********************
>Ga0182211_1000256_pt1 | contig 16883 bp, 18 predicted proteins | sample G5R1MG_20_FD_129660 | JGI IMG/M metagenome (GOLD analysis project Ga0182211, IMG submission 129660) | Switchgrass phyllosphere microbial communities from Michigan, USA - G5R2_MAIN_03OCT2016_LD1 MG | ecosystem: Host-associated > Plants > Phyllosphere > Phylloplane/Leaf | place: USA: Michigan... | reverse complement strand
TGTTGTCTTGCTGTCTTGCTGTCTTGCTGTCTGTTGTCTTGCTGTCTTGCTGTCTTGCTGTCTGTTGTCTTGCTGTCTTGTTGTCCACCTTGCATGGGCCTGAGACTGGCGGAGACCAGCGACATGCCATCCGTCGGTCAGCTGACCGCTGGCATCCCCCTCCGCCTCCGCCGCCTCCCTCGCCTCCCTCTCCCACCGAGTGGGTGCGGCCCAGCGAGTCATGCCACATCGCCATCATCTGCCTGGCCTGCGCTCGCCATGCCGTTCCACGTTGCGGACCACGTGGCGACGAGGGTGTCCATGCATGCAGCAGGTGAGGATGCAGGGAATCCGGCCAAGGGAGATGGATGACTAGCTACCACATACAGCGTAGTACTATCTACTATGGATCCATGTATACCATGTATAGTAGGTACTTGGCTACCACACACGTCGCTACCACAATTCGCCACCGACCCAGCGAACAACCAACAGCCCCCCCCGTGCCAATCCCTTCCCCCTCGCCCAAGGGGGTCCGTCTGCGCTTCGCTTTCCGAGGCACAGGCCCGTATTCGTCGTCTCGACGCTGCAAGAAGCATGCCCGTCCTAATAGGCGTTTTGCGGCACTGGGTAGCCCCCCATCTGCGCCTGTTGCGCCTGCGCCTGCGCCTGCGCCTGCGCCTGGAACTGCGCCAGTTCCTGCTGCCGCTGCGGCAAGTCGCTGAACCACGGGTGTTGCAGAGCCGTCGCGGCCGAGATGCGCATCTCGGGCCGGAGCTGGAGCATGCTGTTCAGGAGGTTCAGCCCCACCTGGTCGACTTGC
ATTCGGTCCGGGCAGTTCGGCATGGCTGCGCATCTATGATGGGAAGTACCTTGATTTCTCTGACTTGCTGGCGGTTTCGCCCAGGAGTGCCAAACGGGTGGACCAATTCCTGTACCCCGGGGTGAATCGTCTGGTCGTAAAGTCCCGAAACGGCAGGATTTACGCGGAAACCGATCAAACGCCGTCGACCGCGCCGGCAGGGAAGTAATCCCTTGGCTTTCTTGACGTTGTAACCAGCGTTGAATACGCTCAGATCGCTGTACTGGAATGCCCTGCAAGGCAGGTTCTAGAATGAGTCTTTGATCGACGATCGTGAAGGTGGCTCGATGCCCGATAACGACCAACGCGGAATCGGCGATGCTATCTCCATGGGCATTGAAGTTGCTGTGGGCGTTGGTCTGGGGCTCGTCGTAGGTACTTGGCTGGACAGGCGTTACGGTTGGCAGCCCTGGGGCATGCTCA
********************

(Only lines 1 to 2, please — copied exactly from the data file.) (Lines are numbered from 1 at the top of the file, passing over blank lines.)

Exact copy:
>Ga0182211_1000256_pt1 | contig 16883 bp, 18 predicted proteins | sample G5R1MG_20_FD_129660 | JGI IMG/M metagenome (GOLD analysis project Ga0182211, IMG submission 129660) | Switchgrass phyllosphere microbial communities from Michigan, USA - G5R2_MAIN_03OCT2016_LD1 MG | ecosystem: Host-associated > Plants > Phyllosphere > Phylloplane/Leaf | place: USA: Michigan... | reverse complement strand
TGTTGTCTTGCTGTCTTGCTGTCTTGCTGTCTGTTGTCTTGCTGTCTTGCTGTCTTGCTGTCTGTTGTCTTGCTGTCTTGTTGTCCACCTTGCATGGGCCTGAGACTGGCGGAGACCAGCGACATGCCATCCGTCGGTCAGCTGACCGCTGGCATCCCCCTCCGCCTCCGCCGCCTCCCTCGCCTCCCTCTCCCACCGAGTGGGTGCGGCCCAGCGAGTCATGCCACATCGCCATCATCTGCCTGGCCTGCGCTCGCCATGCCGTTCCACGTTGCGGACCACGTGGCGACGAGGGTGTCCATGCATGCAGCAGGTGAGGATGCAGGGAATCCGGCCAAGGGAGATGGATGACTAGCTACCACATACAGCGTAGTACTATCTACTATGGATCCATGTATACCATGTATAGTAGGTACTTGGCTACCACACACGTCGCTACCACAATTCGCCACCGACCCAGCGAACAACCAACAGCCCCCCCCGTGCCAATCCCTTCCCCCTCGCCCAAGGGGGTCCGTCTGCGCTTCGCTTTCCGAGGCACAGGCCCGTATTCGTCGTCTCGACGCTGCAAGAAGCATGCCCGTCCTAATAGGCGTTTTGCGGCACTGGGTAGCCCCCCATCTGCGCCTGTTGCGCCTGCGCCTGCGCCTGCGCCTGCGCCTGGAACTGCGCCAGTTCCTGCTGCCGCTGCGGCAAGTCGCTGAACCACGGGTGTTGCAGAGCCGTCGCGGCCGAGATGCGCATCTCGGGCCGGAGCTGGAGCATGCTGTTCAGGAGGTTCAGCCCCACCTGGTCGACTTGC